|Orlando Zapata Tamayo May 15, 1967 - February 23, 2010|
A bricklayer and carpenter with a heightened sense of dignity he became a human rights defender. He gathered signatures for Project Varela, a citizen initiative to reform the Cuban system and bring it into line with international human rights standards. Orlando was arrested with Dr. Oscar Elias Biscet and other activists in December of 2002 for gathering to discuss how to empower Cubans with knowledge about the Universal Declaration of Human Rights and nonviolent resistance. Released in March of 2003, he would be rearrested for engaging in a fast demanding the release of Dr. Biscet and his other imprisoned colleagues that same month.
Orlando Zapata would spend the last seven years of his life in Cuban prisons suffering beatings tortures, and constant assaults on his human dignity. Orlando Zapata was defiant until the end demanding his right to be treated like a human being.
This was the first high profile opposition death following the start of the Obama administration's outreach to the Castro regime. Prior to that in December of 2009 an American citizen was taken hostage and the U.S. government was uncharacteristically silent.
On March 8, 2010 at the 2nd Geneva Summit for Human Rights, Tolerance and Democracy the plight of Orlando Zapata Tamayo was placed into the Cuban context:
On International Human Rights Day  government organized mobs assaulted the Ladies in White as they marched for the release of Cuba's prisoners of conscience. At least 24 Cuban patients died of exposure at Mazorra, a government hospital in January  of this year and when Amnesty International prisoner of conscience Orlando Zapata Tamayo initiated a water only hunger strike to demand that prisoners be treated decently in December of 2009 prison officials responded by taking away his water for more than two weeks when he was already extremely weak trying to break his spirit and failed but contributed to his death on February 23rd.Following the international outcry Orlando's death generated, agents of the Castro regime engaged in a campaign of slander against the dead human rights defender in a crude attempt to deny his record of activism.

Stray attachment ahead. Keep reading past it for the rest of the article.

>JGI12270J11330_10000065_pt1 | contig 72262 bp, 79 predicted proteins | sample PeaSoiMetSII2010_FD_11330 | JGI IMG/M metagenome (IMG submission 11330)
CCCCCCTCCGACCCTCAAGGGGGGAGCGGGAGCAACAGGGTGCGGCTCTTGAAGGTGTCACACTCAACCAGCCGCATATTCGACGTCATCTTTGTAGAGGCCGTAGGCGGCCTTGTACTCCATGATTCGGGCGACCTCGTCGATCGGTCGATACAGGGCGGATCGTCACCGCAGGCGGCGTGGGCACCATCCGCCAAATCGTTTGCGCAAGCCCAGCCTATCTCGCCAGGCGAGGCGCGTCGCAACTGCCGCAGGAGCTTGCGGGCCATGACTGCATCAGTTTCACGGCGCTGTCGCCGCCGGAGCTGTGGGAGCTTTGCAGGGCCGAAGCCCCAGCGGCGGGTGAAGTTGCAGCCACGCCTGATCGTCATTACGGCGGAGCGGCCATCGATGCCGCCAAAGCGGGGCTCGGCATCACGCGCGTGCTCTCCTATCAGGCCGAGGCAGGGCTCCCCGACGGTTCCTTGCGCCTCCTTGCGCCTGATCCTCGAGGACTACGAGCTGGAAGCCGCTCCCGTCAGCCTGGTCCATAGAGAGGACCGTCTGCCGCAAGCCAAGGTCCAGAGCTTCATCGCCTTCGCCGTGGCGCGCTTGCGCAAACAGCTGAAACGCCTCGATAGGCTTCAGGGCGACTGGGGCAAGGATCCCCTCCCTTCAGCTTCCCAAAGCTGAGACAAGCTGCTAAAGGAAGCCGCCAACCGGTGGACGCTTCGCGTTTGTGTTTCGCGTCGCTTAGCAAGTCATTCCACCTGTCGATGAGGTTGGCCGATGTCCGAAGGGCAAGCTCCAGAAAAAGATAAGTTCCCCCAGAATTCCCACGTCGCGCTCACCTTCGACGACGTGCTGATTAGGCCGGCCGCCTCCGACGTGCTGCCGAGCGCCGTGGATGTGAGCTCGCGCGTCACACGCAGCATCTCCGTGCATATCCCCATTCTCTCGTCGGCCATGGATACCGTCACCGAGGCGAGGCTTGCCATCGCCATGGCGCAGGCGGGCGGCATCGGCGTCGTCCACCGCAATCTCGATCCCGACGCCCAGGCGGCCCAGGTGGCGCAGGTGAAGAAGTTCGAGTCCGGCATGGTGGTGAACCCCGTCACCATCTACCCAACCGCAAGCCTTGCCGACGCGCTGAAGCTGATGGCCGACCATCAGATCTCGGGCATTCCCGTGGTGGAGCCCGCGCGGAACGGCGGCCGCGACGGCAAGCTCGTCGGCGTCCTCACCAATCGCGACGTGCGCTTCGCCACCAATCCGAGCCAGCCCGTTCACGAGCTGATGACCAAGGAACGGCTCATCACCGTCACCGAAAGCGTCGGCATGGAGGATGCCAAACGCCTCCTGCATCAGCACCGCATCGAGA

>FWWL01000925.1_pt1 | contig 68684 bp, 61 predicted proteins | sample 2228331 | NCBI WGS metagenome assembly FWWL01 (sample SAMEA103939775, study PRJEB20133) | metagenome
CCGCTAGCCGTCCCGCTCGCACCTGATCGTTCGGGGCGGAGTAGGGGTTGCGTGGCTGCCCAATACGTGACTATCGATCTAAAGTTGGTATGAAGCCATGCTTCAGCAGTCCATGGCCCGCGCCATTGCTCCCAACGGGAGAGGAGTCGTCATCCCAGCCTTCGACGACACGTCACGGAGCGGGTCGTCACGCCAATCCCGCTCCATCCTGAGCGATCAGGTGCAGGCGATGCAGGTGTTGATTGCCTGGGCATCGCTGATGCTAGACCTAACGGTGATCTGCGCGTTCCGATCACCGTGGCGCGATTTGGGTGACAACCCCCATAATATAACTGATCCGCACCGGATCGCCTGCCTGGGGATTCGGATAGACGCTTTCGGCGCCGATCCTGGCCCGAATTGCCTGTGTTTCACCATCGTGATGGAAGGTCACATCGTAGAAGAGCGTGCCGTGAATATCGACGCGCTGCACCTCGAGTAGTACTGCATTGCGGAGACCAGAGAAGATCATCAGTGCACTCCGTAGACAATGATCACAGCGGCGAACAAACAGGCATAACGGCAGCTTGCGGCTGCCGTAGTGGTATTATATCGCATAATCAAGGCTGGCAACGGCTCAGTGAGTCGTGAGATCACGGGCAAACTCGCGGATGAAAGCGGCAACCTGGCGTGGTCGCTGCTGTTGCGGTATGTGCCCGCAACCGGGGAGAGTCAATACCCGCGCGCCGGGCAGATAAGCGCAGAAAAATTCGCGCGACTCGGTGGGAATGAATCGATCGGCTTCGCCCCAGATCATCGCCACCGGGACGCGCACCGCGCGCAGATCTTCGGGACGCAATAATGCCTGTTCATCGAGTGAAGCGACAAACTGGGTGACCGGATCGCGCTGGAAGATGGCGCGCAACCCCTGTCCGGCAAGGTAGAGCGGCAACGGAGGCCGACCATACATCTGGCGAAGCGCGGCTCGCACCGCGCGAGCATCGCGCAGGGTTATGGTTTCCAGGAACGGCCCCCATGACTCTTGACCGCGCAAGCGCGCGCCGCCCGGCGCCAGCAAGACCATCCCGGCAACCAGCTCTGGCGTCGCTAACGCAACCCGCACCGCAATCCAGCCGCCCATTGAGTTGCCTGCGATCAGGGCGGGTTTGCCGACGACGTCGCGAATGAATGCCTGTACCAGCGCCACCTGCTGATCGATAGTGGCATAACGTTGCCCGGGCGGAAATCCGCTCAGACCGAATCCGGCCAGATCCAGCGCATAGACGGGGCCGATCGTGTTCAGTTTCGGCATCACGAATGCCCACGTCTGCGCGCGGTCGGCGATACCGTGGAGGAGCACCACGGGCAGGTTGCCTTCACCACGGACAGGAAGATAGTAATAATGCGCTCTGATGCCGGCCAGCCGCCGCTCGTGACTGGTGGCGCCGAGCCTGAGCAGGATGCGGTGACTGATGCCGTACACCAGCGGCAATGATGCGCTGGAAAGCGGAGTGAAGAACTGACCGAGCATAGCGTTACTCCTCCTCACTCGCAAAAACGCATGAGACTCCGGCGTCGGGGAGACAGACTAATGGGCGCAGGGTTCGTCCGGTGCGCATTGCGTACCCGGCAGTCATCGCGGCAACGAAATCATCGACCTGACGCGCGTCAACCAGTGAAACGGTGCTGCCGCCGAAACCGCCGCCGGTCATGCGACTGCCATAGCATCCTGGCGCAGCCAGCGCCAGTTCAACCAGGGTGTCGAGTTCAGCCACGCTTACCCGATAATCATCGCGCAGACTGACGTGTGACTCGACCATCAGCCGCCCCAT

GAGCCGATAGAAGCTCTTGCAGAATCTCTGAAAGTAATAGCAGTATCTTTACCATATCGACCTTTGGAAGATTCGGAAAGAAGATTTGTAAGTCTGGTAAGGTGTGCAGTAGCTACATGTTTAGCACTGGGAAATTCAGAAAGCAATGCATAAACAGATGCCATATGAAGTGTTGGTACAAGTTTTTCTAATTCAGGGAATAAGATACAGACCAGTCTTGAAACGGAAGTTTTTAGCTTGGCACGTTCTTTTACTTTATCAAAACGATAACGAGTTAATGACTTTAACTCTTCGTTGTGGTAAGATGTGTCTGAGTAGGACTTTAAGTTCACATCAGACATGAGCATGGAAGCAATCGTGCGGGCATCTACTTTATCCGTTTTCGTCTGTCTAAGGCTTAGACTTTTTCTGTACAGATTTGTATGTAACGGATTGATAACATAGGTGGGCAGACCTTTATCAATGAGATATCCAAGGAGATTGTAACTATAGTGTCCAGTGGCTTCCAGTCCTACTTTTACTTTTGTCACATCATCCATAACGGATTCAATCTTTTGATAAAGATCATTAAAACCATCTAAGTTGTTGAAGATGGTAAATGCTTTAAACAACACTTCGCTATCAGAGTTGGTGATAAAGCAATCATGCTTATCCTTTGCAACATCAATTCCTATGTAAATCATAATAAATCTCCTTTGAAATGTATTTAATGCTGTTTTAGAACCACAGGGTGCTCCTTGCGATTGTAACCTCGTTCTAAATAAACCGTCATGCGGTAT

Proof of this can be found as far away as Canada, where a punk rock band composed and played a song titled Orlando Zapata that protested the death of the human rights activist.
Unfortunately, since 2010 the body count of activists killed under suspicious circumstances has continued to rise. The suspicious deaths of human rights defenders since Orlando Zapata Tamayo's 2010 death is long: Juan Wilfredo Soto Garcia (2011), Laura Inés Pollán Toledo (2011), Wilman Villar Mendoza (2012), Oswaldo Payá Sardiñas (2012), and Harold Cepero Escalante (2012).
This has coincided with escalating levels of violence against nonviolent activists. At the 2011 VI Communist Party Congress Raul Castro issued a call to violence:
"It is necessary to make clear that we will never deny our people the right to defend their Revolution. The defense of the independence, of the conquests of Socialism and of our streets and plazas will still be the first duty of every Cuban patriot."Despite these trends the United States has pursued a policy of engagement with the Castro regime that has coincided with a deteriorating human rights situation in Cuba. However today the question to be asked is where were you the day Orlando Zapata Tamayo died?